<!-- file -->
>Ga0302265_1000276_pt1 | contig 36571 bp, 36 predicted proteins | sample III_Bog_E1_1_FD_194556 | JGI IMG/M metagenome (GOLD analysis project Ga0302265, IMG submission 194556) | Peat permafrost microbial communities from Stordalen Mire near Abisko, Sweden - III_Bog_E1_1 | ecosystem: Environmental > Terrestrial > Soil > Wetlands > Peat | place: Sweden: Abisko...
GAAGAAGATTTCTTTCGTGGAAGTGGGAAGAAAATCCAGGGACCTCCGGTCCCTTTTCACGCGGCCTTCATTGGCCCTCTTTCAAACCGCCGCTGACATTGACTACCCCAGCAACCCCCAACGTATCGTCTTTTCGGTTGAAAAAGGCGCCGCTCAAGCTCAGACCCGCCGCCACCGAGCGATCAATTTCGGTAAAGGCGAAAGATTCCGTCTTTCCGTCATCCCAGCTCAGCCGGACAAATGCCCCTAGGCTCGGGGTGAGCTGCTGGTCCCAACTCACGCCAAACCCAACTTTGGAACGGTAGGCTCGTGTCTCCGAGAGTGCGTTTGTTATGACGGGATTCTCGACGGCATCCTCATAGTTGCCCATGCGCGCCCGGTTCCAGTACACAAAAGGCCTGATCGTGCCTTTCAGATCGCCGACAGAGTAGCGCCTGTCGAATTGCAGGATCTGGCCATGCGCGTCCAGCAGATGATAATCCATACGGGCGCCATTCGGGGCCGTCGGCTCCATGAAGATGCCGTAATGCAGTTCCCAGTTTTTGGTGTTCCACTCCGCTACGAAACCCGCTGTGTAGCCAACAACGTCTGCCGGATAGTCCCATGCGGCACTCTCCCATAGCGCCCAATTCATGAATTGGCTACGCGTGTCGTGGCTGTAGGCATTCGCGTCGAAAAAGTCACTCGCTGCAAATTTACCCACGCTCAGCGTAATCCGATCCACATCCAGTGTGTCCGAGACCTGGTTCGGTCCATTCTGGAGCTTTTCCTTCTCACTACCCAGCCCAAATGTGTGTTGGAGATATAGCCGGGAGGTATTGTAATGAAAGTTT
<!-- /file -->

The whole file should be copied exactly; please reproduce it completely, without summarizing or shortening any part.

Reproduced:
>Ga0302265_1000276_pt1 | contig 36571 bp, 36 predicted proteins | sample III_Bog_E1_1_FD_194556 | JGI IMG/M metagenome (GOLD analysis project Ga0302265, IMG submission 194556) | Peat permafrost microbial communities from Stordalen Mire near Abisko, Sweden - III_Bog_E1_1 | ecosystem: Environmental > Terrestrial > Soil > Wetlands > Peat | place: Sweden: Abisko...
GAAGAAGATTTCTTTCGTGGAAGTGGGAAGAAAATCCAGGGACCTCCGGTCCCTTTTCACGCGGCCTTCATTGGCCCTCTTTCAAACCGCCGCTGACATTGACTACCCCAGCAACCCCCAACGTATCGTCTTTTCGGTTGAAAAAGGCGCCGCTCAAGCTCAGACCCGCCGCCACCGAGCGATCAATTTCGGTAAAGGCGAAAGATTCCGTCTTTCCGTCATCCCAGCTCAGCCGGACAAATGCCCCTAGGCTCGGGGTGAGCTGCTGGTCCCAACTCACGCCAAACCCAACTTTGGAACGGTAGGCTCGTGTCTCCGAGAGTGCGTTTGTTATGACGGGATTCTCGACGGCATCCTCATAGTTGCCCATGCGCGCCCGGTTCCAGTACACAAAAGGCCTGATCGTGCCTTTCAGATCGCCGACAGAGTAGCGCCTGTCGAATTGCAGGATCTGGCCATGCGCGTCCAGCAGATGATAATCCATACGGGCGCCATTCGGGGCCGTCGGCTCCATGAAGATGCCGTAATGCAGTTCCCAGTTTTTGGTGTTCCACTCCGCTACGAAACCCGCTGTGTAGCCAACAACGTCTGCCGGATAGTCCCATGCGGCACTCTCCCATAGCGCCCAATTCATGAATTGGCTACGCGTGTCGTGGCTGTAGGCATTCGCGTCGAAAAAGTCACTCGCTGCAAATTTACCCACGCTCAGCGTAATCCGATCCACATCCAGTGTGTCCGAGACCTGGTTCGGTCCATTCTGGAGCTTTTCCTTCTCACTACCCAGCCCAAATGTGTGTTGGAGATATAGCCGGGAGGTATTGTAATGAAAGTTT